Summer School 2018
Summer School 2018
In 2018, University College Cork holds its thirty-ninth International Summer
School in Irish Studies, introducing students from across the world to Irish history,
literature and culture. For the month of July, students explore key turning-points
in Ireland’s history that shaped its destiny and identity, and examine how modern
Irish writers of international significance sought to define a sense of cultural identity.
These themes are explored in lectures, seminars, and in a series of field trips, delivered
by leading experts.
In the History section, we explore the foundations of Irish identity and the quest for
political independence. We examine the earliest expressions of Irish identity and how
the literature and art of the remote past were used to create a modern, distinctive
identity. The rediscovery of that inheritance led to a cultural renaissance – the Celtic
Revival – that heralded the profound political and social changes which continue to
shape life in Ireland to this day.
The Literature course examines the works of two major Irish Writers: the poet W. B.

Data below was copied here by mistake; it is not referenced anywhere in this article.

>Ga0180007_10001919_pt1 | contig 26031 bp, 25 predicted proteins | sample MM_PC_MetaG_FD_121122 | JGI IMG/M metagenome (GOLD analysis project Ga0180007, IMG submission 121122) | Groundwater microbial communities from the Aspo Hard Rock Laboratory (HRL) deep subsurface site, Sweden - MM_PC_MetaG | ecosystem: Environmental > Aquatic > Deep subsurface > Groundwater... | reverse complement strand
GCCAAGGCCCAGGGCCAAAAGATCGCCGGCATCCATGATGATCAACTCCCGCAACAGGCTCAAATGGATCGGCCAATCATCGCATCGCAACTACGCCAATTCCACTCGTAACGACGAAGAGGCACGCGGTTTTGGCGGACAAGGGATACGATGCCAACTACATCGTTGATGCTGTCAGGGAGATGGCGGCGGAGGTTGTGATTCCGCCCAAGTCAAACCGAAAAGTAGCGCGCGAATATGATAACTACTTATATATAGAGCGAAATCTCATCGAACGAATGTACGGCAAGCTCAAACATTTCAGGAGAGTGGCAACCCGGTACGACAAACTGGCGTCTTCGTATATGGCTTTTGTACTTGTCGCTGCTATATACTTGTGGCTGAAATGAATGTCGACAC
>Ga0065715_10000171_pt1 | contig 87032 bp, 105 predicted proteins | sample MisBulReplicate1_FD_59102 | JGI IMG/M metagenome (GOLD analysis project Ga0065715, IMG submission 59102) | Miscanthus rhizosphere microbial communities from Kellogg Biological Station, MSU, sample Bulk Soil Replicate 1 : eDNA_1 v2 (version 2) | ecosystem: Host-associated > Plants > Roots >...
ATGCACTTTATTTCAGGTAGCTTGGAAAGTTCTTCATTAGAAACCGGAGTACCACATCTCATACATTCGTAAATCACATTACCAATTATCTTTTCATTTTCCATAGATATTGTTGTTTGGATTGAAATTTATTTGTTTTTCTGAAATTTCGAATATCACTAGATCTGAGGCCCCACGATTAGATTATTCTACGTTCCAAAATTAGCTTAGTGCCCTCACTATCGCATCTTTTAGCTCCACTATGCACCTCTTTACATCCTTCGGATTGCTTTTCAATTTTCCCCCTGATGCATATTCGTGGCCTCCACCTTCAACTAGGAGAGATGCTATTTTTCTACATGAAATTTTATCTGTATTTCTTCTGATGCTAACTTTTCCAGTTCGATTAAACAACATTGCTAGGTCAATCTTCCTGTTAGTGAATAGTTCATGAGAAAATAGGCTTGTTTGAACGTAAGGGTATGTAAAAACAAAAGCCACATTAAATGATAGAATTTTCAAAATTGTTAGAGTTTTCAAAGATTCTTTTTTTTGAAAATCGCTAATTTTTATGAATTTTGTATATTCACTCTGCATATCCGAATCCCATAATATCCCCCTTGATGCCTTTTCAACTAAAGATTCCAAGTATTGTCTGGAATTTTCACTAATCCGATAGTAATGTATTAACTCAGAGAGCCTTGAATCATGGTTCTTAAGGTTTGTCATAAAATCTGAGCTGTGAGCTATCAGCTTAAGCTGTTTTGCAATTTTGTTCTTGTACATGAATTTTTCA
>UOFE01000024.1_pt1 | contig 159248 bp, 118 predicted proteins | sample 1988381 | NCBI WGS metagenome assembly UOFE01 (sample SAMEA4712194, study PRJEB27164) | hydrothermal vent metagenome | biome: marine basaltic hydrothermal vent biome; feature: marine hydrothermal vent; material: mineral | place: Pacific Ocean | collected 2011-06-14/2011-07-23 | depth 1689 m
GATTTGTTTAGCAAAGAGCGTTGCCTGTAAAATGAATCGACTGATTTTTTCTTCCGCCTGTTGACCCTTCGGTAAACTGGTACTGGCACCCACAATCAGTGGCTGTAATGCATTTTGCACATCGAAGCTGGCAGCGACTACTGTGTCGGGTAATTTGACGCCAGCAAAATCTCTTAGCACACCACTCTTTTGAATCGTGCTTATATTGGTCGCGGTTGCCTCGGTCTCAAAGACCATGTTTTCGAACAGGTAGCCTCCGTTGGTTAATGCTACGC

Yeats and the novelist James Joyce. Both writers, who had an impact of international
significance, reflect in their work the tensions and creative dynamism of their time.
Yeats viewed the emergence of modern Ireland as the child of the literary imagination,
a place “the poets imagined terrible and gay”. A contrasting voice from the time,
James Joyce, gives a very different view of the period and the role of the writer in
modern Ireland. We will read a wide selection of Yeats’s poetry, from his earliest work
to poems written in 1939, the year of his death, and Joyce’s novel A Portrait of the
Artist as a Young Man and his collection of short stories Dubliners.
The Summer School in Irish Studies in UCC aims to provide a unique learning
experience by combining a rigorous introduction to major academic themes in
the development of Irish identity with an opportunity to encounter Ireland’s rich
The School welcomes students who take the course for credit and those who choose not to enrol for credit.Students who wish to register for credit are expected to have a GPA of 2.85 or above. Students who attend the School for four weeks may take the course for up to 10 ECTS credits, 5 in Literature and 5 in History.
Students intending to take credits should indicate this clearly on the enrolment form. Students should also forward a transcript of courses already completed at their own university or college clearly stating their GPA. They should forward the address of their home institution for processing of completed credits. For further information contact Ms Marie Riordan, International Office, UCC.